The reason Roger has to tilt his compass is because the vertical intensity and direction of the earth's magnetic field, the inclination, influences the horizontal plane of a compass needle according to the latitude where it is used.

Some compasses, such as the Suunto M-3G Global, have a "Global Balancing System," which helps keep the needle horizontal at different latitudes.

Two other important characteristics to look for is 1) how quickly the needle centers; 2) how free from wobble the needle is; 3) luminous markings. Also, a jewel bearing may desirable for consistent performance over the years.

john flanagan
(jackfl) - F

Locale: New England
sighting compasses / declination adjustments unnecessary on 05/28/2010 09:19:56 MDT Print View

I'm solidly with the "fancy stuff is fun extra weight but not critical" camp on this one.

Errors in declination settings are easily avoided by scribing Mag North/South lines across the map. Take bearings by aligning the N/S lines in the compass housing with those instead of the longitude lines that form the edges of the map. No math or mneumonics to decide whether to add or subtract declination required.

I've not yet found errors in sighting without a mirror to be an issue in practice. The fact that mirrored sighting compasses are accurate does not prove that simple base plates are not, assuming careful and skilled use. I suppose that the flip side is the fact that I've never had an issue with it doesn't mean that I never will...

Accurate navigation without GPS rests mostly on continuously tracking your position on the map using terrain and other features. Trying to find your position after having the map in your pack for an hour is exponentially harder.

Generally, in my experience the compass comes out mostly in low/no visability situations. Ideally in those situations, you navigate with deliberate error planned in. This means rather than shooting for a single pinpoint on the map, you shoot for catch lines, such as ridges, streams, or given an altimeter, even approximate lines of altitude. A deliberate error (aiming off) of a few degrees ensures that you know whether to turn right or left at your catch line.

When there are no catchlines (eg flat terraine, all bog/no stream or northern forest with kettle ponds, sailing to an offshore bouy in the fog) and there is a critical point to find - the GPS is the best dang thing since sliced bread.

Otherwise, leapfrog navigation works well. This means sending a party member out to the edge of hearing and visability and moving them left or right to align them accurately with your bearing. This is probably the best scenario to argue for precise accuracy, but using a mirror to sight is slow and again, careful use of the base plate accurate enough.

In my view this is one of those recurring topics that has clearly divided camps. The fun is in the arguement - no harm done by adapting either stance or piece of gear. I've not yet heard of a serious mishap in the mountains that was rooted in the kind of compass the victim used. Lack of skill and knowledge...failure to have...failure to use... yes, yes and yes. Having one kind of compass instead of another? No.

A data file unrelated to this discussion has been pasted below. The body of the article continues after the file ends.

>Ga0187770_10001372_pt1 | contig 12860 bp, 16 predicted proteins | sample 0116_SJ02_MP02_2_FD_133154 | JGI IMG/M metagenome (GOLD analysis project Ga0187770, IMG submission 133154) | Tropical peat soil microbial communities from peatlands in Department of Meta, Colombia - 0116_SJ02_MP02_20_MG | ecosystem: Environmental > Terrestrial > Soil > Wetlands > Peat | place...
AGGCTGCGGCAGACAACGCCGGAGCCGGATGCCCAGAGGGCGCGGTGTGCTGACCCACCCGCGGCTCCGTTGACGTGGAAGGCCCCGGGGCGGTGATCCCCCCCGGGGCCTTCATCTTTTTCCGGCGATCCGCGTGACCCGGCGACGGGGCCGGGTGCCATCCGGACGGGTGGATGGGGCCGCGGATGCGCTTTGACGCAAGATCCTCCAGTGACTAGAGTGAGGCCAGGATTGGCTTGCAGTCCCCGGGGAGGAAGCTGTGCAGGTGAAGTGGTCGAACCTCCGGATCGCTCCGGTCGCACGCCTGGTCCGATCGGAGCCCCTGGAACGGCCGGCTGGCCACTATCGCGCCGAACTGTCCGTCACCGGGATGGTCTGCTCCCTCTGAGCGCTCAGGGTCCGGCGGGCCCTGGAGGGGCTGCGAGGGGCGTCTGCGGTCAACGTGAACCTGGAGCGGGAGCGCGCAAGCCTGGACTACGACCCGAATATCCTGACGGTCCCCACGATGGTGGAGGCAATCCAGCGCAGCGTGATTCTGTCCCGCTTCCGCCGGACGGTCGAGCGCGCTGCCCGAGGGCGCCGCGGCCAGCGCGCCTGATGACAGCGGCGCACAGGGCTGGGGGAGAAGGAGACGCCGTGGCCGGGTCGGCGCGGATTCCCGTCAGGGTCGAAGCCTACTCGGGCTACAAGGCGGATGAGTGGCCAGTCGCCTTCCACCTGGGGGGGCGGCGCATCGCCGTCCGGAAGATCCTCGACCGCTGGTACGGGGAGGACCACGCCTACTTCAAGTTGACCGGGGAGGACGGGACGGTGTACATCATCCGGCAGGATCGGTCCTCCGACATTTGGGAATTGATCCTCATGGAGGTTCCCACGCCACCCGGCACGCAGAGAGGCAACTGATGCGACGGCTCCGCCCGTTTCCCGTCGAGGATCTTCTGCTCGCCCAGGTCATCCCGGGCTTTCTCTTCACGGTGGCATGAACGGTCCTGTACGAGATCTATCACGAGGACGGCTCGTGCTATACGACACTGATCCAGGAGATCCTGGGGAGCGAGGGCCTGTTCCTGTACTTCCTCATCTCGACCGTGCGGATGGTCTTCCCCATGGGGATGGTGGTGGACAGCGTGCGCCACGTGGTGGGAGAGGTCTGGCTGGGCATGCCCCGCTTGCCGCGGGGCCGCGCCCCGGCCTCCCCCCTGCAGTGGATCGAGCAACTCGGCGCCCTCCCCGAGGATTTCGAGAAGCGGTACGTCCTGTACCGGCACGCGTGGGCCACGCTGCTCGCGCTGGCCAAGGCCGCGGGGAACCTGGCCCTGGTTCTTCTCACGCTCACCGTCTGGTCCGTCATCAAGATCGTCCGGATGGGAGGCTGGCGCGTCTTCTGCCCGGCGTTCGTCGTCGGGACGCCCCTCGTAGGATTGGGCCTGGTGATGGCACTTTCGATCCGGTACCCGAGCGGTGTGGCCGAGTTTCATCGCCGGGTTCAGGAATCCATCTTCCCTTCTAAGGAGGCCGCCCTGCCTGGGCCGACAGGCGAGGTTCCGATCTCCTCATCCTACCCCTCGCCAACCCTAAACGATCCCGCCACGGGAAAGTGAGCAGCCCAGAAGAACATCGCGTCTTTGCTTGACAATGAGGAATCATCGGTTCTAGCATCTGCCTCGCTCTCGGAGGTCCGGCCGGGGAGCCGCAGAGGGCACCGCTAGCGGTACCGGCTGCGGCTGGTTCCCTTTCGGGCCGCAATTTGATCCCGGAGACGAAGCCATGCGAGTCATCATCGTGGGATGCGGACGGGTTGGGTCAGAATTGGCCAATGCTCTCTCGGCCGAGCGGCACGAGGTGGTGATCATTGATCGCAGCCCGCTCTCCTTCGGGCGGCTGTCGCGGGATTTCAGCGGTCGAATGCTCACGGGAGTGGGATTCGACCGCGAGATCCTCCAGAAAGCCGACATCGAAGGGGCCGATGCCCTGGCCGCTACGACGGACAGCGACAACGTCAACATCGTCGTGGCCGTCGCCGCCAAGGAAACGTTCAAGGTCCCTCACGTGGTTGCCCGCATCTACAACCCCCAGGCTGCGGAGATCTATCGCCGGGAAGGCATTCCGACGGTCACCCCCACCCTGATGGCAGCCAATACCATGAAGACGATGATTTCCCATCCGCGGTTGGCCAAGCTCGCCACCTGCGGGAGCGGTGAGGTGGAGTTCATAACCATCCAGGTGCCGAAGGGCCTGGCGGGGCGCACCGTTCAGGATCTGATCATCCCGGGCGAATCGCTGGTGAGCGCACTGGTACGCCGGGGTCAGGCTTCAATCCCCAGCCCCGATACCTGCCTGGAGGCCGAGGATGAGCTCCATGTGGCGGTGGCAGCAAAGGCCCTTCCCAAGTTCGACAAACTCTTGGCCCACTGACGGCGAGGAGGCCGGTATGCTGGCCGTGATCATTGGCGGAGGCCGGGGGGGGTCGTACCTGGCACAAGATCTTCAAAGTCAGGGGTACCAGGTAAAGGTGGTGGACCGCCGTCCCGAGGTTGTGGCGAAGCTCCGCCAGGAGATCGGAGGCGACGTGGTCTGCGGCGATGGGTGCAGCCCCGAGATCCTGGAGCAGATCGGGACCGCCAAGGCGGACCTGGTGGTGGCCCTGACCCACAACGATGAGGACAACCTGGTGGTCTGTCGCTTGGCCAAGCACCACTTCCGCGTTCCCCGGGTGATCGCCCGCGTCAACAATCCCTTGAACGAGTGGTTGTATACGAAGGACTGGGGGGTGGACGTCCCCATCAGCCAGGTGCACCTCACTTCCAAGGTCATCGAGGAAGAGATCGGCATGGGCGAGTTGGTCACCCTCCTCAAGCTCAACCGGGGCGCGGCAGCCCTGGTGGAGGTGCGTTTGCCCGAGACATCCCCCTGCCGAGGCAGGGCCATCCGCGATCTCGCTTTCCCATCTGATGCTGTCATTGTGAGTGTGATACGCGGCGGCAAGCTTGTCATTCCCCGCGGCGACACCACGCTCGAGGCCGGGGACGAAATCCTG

Edited by jackfl on 05/28/2010 09:21:20 MDT.

Rod Lawlor
(Rod_Lawlor) - MLife

Locale: Australia
Sacked. on 05/28/2010 10:33:58 MDT Print View

"I can travel over a mile through dense hilly/rocky/forest and streams and come out with an accuracy of less than a half degree error from my starting point because I am able to sight with tight accuracy on objects that are relatively close to me (distant objects being blocked from view) and continue following my bearing with accuracy and precision. That is within 46ft over a mile of difficult travel (clambering over rocks, downed trees, around brushpiles, through streams, etc. How close can you get without a sighting mirror?"

Bloody hell, if I was only that good, my rogaining partner would sack me. He expects 5m (16ft) accuracy over 4km (2.5miles) If we don't walk straight on to a checkpoint, through pretty dense bush, at night, after 14hrs of competition, we're wasting time.

As Roger says, we're using a compass (baseplate) for general direction, but primarily running to the map. If we're traveling fast one of us will read the map, and the other one will read the ground.

I do like declination adjustment though. It's faster, and saves screwups at 3am.

Joshua Gilbert
(joshcgil2) - F

Locale: Seattle
bells and whistles on a compass on 05/28/2010 11:02:23 MDT Print View

+1 on the idea that mirrors, declination adjustment, and clinometers are fun but not needed.

I took a wilderness navigation course with the Seattle mountaineers last fall, just to brush up on some skills and to actually get some formal training for once. They required that your compass have adjustable declination, so I had to buy a suunto mc8 (or something, can't recall right now; a baseplate compass w/no sighting mirror) as my old Silva sighting compass didn't have declination adjustment (just the red numbers inside the housing)

I found it pretty easy to travel overland using a baseplate compass w/no mirror, and I came out just about dead on (maybe 1/2 a degree over 1 mile, I was about 3 feet away from the marker) I know experienced orienteers do better, faster and with less.